I reject that portrait of God. Thankfully, there are plenty of other portraits of God that are more moral, more in keeping with a God of love. History and society hands us a whole bunch of portraits and says, “This is a picture of God.” In some of these pictures, God is an old man in a white robe, writing in books. In others, he is dressed for battle with a huge sword. In others, he is wearing a tie-dye t-shirt with a peace sign on the front. In others, we simply have a blank photo. One of the wonderful things about being conscious beings is that we have the privilege (and responsibility) to contemplate and choose the kind of God we believe in. But I believe we should make that choice based upon the character, not the authority, of God. Authority is ultimately based in fear, not in character. I choose a God of love.

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“The Church gave unto God the attibutes which belonged exclusively to Caesar. The brief Galiean vision of humility flickered throughout the ages, uncertainly (Whitehead, 1929/ 1978).”

 

This is a familiar pattern throughout recorded history. It is found in the OT where the authoritarian God of Wrath is transformed into a God of Love by the prophets. In my opinion, it was Jesus who completed the transformation. In some sense, it is also a transformation from an authoritarian God to an authoritative God. The difference between the two words should not be underestimated. A great deal hangs in the balance.

 

Just a thought.

Edited by minsocal
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Guest wayfarer2k
In some sense, it is also a transformation from an authoritarian God to an authoritative God. The difference between the two words should not be underestimated. A great deal hangs in the balance.

 

How do you understand the difference? I'm not sure I would.

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How do you understand the difference? I'm not sure I would.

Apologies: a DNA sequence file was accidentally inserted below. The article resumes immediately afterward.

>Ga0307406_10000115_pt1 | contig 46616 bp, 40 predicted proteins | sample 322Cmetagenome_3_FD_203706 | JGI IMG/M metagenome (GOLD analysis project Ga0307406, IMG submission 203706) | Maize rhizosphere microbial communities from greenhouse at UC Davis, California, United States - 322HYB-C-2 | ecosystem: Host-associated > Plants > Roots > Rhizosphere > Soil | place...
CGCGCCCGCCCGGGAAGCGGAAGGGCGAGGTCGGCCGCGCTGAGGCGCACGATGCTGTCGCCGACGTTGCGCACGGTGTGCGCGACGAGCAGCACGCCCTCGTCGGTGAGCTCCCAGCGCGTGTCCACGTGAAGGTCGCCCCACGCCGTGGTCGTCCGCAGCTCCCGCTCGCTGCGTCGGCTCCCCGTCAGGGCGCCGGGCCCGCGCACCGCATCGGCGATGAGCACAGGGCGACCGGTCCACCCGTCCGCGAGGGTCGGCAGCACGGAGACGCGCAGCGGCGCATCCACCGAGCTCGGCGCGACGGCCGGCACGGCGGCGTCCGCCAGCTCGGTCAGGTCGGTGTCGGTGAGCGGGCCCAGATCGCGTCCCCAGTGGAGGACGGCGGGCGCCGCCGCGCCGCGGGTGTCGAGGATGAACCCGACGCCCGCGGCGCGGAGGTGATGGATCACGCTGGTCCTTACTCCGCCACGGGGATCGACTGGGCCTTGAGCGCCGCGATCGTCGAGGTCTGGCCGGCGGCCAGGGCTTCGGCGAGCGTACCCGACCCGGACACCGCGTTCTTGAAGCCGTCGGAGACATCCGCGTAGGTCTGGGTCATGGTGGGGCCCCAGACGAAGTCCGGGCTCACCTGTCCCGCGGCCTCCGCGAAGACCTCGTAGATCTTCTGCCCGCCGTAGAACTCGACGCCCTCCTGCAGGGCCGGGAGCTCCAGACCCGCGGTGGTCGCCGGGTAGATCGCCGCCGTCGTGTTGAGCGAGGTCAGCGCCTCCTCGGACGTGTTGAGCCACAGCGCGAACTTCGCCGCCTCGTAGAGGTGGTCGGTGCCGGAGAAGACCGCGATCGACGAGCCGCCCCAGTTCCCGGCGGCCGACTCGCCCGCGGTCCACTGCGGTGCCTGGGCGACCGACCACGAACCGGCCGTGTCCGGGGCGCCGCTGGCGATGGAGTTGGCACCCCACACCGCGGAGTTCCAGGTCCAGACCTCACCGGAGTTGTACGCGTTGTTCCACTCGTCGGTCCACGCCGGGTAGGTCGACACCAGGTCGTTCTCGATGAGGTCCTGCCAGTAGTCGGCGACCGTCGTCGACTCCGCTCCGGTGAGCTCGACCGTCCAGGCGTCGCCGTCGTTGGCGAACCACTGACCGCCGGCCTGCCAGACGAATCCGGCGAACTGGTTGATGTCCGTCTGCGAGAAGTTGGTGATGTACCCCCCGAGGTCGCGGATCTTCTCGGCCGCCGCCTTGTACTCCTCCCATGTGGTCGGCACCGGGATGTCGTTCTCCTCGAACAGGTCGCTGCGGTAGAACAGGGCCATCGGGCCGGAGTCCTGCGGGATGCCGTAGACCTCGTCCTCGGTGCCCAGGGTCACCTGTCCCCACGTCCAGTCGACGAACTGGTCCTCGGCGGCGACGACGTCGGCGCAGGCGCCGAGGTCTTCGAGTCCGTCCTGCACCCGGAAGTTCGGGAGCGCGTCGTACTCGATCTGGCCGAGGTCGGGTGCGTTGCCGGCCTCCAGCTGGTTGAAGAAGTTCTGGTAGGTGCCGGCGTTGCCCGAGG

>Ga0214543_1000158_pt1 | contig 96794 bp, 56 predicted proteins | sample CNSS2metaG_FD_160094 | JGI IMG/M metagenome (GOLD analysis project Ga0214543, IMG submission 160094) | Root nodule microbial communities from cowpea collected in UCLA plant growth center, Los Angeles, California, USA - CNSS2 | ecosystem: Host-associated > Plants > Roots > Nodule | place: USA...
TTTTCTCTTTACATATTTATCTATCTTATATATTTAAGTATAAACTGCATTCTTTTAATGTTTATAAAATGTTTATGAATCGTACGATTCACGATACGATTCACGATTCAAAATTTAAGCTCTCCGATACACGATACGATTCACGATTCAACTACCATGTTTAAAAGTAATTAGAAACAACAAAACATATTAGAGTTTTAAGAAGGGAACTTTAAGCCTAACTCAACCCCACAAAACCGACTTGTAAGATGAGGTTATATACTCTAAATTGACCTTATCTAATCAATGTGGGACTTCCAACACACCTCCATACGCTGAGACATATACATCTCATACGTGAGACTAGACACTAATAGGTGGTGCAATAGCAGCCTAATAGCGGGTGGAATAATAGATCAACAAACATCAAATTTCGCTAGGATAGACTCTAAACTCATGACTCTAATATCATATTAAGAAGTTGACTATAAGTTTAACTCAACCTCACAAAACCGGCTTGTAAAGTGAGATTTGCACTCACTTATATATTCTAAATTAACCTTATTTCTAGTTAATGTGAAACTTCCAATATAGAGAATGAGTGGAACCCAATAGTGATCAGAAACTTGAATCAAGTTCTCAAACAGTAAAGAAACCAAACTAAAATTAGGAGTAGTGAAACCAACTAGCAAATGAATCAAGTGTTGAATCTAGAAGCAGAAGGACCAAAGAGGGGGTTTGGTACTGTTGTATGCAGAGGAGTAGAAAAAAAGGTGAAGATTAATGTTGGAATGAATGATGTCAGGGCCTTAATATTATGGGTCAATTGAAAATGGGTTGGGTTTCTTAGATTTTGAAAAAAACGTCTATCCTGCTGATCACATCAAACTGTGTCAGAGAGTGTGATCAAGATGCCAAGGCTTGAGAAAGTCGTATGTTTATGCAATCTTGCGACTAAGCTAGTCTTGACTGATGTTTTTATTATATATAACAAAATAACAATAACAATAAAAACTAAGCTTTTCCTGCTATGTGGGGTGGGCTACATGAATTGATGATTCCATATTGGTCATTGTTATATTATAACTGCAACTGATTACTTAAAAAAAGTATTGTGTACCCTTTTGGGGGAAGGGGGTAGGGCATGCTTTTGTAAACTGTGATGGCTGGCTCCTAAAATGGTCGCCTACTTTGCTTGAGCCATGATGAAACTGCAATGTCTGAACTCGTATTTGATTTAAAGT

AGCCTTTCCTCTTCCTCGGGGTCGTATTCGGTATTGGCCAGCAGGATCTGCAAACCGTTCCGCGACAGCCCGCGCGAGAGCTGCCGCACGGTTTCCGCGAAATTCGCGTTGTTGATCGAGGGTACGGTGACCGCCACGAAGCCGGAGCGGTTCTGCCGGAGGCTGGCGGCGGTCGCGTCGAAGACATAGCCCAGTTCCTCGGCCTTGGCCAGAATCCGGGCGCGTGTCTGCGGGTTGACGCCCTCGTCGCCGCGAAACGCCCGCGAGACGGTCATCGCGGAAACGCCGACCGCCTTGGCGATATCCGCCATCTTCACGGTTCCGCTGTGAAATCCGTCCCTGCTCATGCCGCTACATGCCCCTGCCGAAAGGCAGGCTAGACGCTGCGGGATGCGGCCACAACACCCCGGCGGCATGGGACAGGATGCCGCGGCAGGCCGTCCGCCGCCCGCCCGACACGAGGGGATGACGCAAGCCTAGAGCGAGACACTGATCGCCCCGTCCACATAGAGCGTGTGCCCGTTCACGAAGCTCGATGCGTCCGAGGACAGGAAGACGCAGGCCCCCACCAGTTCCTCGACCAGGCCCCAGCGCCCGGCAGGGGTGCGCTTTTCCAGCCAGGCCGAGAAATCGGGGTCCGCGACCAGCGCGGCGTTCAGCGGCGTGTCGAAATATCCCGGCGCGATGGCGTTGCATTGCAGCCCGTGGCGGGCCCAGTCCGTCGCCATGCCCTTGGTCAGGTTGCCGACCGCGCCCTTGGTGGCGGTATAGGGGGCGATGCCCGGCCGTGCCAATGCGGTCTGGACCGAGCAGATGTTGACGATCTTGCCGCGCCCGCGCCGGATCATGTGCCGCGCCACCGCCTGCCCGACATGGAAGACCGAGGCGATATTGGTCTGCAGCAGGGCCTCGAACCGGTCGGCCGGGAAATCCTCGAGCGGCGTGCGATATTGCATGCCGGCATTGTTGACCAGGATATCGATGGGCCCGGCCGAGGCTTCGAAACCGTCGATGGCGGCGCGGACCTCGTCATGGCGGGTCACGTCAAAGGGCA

This is how it looks in parenting styles:

  • Authoritarian parents are highly demanding and directive, but not responsive. "They are obedience- and status-oriented, and expect their orders to be obeyed without explanation" (Baumrind, 1991, p. 62). These parents provide well-ordered and structured environments with clearly stated rules. Authoritarian parents can be divided into two types: nonauthoritarian-directive, who are directive, but not intrusive or autocratic in their use of power, and authoritarian-directive, who are highly intrusive.
  • Authoritative parents are both demanding and responsive. "They monitor and impart clear standards for their children’s conduct. They are assertive, but not intrusive and restrictive. Their disciplinary methods are supportive, rather than punitive. They want their children to be assertive as well as socially responsible, and self-regulated as well as cooperative" (Baumrind, 1991, p. 62).

There are two other parenting styles.

 

http://www.athealth.com/Practitioner/ceduc...tingstyles.html

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This is how it looks in parenting styles:
  • Authoritarian parents are highly demanding and directive, but not responsive. "They are obedience- and status-oriented, and expect their orders to be obeyed without explanation" (Baumrind, 1991, p. 62). These parents provide well-ordered and structured environments with clearly stated rules. Authoritarian parents can be divided into two types: nonauthoritarian-directive, who are directive, but not intrusive or autocratic in their use of power, and authoritarian-directive, who are highly intrusive.
  • Authoritative parents are both demanding and responsive. "They monitor and impart clear standards for their children’s conduct. They are assertive, but not intrusive and restrictive. Their disciplinary methods are supportive, rather than punitive. They want their children to be assertive as well as socially responsible, and self-regulated as well as cooperative" (Baumrind, 1991, p. 62).

There are two other parenting styles.

 

http://www.athealth.com/Practitioner/ceduc...tingstyles.html

 

Great post OA. This is exactly what I had in mind. Thank you.

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Wayfarer, I'm having a hard time reconciling what you wrote above with what you said to me on the "New Sunday School Curriculum" thread, where you revealed a whole cartload of animosity and not much love.